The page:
In the meantime, my e-book, A Yellowstone Savage, is now available on As an introductory promotion, a FREE download will be available this coming weekend, May 24-26. This new, polished edition of Savage celebrates the 25th Anniversary of its initial publication in 1988, and the 40th Anniversary of 1973 when the Yellowstone Savages first met, became lifelong friends, and invaded our nation’s oldest and largest national park. This fictionalized memoir contains more than sixty B/W and color images. It is a fun read for anybody remotely interested in Yellowstone, and especially for former Savages who carry those glory days, memories, and a love of nature’s wonderland deep in their hearts.

To download your FREE COPY of A Yellowstone Savage on e-book, go to:
this coming Friday, Saturday, or Sunday, May 24-26, 2013.

Joyce B. Lohse


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Regrouping in Winter

Blue Goose

The Blue Goose - a favorite neon sign cowboys would try to ride back in the Yellowstone glory days

January has always been a time for me to clean out my desk and my brain as I turn the calendar and make plans for a new year. How timely that the Denver Woman’s Press Club invited Cynthia Morris to coach a group of us through the process of focusing on plans and writing notes to hold ourselves accountable for ideas which will make 2012 Our Best Writing Year Ever. The regrouping, re-evaluating, and re-purposing continues as the calendar begins to fill, and I begin to feel the creative juices flowing once again. Watch for magazine articles, presentations, and inclusion in a history compilation coming up very soon.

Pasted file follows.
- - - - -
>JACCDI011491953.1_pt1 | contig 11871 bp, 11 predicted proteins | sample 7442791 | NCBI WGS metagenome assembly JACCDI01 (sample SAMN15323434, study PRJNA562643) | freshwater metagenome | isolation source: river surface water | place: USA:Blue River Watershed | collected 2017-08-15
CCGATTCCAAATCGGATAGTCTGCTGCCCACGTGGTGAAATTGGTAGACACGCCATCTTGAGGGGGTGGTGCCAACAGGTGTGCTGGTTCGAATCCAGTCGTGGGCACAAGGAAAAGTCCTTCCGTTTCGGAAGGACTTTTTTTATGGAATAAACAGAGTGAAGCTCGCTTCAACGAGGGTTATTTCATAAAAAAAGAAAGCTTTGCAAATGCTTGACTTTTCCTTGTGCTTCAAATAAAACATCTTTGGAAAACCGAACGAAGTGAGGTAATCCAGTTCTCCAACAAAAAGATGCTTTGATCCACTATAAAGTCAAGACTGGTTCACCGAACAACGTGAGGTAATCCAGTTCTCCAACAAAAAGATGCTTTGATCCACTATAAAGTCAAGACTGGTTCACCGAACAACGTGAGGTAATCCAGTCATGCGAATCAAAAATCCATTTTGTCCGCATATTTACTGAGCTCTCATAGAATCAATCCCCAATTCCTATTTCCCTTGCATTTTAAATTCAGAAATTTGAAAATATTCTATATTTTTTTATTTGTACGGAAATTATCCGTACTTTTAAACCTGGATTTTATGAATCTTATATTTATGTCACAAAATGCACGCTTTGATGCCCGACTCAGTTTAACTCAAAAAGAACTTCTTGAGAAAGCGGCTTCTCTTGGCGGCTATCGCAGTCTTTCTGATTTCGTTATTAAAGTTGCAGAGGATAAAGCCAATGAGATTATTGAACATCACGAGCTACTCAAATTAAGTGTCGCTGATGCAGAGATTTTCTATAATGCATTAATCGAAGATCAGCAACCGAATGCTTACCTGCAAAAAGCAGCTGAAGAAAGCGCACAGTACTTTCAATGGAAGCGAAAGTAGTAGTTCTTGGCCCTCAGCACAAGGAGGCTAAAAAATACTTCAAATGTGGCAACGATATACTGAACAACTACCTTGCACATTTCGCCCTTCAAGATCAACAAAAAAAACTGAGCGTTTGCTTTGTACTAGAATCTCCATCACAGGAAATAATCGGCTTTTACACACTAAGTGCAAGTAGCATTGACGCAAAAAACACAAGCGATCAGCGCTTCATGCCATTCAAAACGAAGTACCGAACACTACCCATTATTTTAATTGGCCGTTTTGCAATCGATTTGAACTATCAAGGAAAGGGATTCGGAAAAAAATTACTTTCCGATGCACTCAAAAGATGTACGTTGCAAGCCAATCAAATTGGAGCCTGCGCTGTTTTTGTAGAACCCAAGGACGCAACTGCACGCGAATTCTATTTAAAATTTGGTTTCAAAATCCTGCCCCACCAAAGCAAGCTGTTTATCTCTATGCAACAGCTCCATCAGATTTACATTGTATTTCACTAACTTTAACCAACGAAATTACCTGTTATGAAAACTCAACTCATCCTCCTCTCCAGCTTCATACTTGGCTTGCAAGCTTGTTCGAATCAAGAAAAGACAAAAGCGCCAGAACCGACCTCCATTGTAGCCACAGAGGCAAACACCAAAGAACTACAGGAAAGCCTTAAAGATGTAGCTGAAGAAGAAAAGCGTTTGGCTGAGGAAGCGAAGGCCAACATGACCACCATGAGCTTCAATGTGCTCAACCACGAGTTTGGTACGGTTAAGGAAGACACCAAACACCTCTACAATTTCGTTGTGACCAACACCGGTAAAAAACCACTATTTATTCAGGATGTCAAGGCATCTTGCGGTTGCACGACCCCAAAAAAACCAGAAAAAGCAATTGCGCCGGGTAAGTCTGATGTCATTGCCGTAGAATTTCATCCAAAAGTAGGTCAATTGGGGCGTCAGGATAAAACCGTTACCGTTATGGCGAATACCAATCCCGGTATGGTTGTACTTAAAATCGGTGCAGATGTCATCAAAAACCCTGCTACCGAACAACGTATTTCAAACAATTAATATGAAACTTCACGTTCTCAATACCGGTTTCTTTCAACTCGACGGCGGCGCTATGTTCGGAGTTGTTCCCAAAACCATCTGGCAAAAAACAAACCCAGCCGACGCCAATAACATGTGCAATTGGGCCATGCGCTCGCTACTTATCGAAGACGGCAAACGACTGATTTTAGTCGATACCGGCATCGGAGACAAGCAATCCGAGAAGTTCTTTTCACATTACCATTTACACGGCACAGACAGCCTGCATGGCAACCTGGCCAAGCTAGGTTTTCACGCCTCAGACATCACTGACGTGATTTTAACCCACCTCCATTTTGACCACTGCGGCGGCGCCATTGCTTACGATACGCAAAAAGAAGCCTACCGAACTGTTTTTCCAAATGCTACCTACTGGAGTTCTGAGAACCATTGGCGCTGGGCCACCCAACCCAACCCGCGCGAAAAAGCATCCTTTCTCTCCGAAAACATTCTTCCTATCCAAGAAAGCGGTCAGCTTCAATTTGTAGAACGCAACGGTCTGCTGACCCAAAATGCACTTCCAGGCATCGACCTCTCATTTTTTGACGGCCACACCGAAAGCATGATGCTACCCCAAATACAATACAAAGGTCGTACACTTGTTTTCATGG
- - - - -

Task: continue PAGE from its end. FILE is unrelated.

In the meantime, the search for fun continues during my quest for ways to reach out and touch Western history. The Western National Stock Show provided a step back into cowboy and cowgirl culture and an up close visit with some of the most beautiful livestock around. It was the perfect time to duck into Denver’s Buckhorn Exchange, established in 1893, for a truly decadent meal and a cold beer. Our heads swiveled to take in all of the artifacts surrounding us from the days when Buffalo Bill elbowed his way to the bar, which, by the way, boasts the #1 liquor license in Colorado. Vegetarians be warned. Animal heads of all sorts cover the walls, gazing with glassy eyes upon diners enjoying carnivorous delicacies from the menu. The third element of historic fun in the dead of Colorado winter can be found at the annual Post Card Show at the Jefferson County Fairgrounds. The search is on for new images for future projects and re-purposed old ones, specifically an e-book from my original self-published book, A Yellowstone Savage. As my mental batteries recharge, everything is reevaluated. Useless baggage be gone as I move forward unencumbered with a new outlook and a clean(er) desk.

Joyce B. Lohse, 1/20/12


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Yellowstone Savages Reunited

Savage Shadows

Savage Shadows

There is nothing like a weekend in Yellowstone National Park to clear the brain and boost the soul. For me, time spent with friends from Savage Days, when we lived and worked together long ago in Yellowstone Park, made the journey more meaningful and enriching. After this summer, punctuated by loss and sadness, my soul was elevated by time spent with friends in a place where stunning natural beauty and abundant wildlife speaks volumes to my heart and spirit.